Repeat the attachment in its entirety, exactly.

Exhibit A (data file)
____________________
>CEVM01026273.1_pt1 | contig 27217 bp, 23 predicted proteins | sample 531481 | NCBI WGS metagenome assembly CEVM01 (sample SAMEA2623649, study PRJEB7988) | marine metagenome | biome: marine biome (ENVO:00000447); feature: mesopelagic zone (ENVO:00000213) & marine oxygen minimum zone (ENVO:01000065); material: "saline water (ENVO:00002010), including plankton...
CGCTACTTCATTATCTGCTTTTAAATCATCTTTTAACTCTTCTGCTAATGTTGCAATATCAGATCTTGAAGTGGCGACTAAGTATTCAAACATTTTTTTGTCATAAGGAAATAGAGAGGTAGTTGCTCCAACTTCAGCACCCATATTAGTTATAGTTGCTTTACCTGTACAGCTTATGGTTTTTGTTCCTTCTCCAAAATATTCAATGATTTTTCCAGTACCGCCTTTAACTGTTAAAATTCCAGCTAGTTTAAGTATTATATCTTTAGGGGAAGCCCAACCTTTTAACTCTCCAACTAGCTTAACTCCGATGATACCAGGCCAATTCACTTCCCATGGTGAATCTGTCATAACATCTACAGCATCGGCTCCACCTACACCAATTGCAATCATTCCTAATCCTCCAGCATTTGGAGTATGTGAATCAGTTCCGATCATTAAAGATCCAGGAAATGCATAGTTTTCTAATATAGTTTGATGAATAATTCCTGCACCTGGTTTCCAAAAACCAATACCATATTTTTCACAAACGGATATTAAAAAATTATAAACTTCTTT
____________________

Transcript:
>CEVM01026273.1_pt1 | contig 27217 bp, 23 predicted proteins | sample 531481 | NCBI WGS metagenome assembly CEVM01 (sample SAMEA2623649, study PRJEB7988) | marine metagenome | biome: marine biome (ENVO:00000447); feature: mesopelagic zone (ENVO:00000213) & marine oxygen minimum zone (ENVO:01000065); material: "saline water (ENVO:00002010), including plankton...
CGCTACTTCATTATCTGCTTTTAAATCATCTTTTAACTCTTCTGCTAATGTTGCAATATCAGATCTTGAAGTGGCGACTAAGTATTCAAACATTTTTTTGTCATAAGGAAATAGAGAGGTAGTTGCTCCAACTTCAGCACCCATATTAGTTATAGTTGCTTTACCTGTACAGCTTATGGTTTTTGTTCCTTCTCCAAAATATTCAATGATTTTTCCAGTACCGCCTTTAACTGTTAAAATTCCAGCTAGTTTAAGTATTATATCTTTAGGGGAAGCCCAACCTTTTAACTCTCCAACTAGCTTAACTCCGATGATACCAGGCCAATTCACTTCCCATGGTGAATCTGTCATAACATCTACAGCATCGGCTCCACCTACACCAATTGCAATCATTCCTAATCCTCCAGCATTTGGAGTATGTGAATCAGTTCCGATCATTAAAGATCCAGGAAATGCATAGTTTTCTAATATAGTTTGATGAATAATTCCTGCACCTGGTTTCCAAAAACCAATACCATATTTTTCACAAACGGATATTAAAAAATTATAAACTTCTTT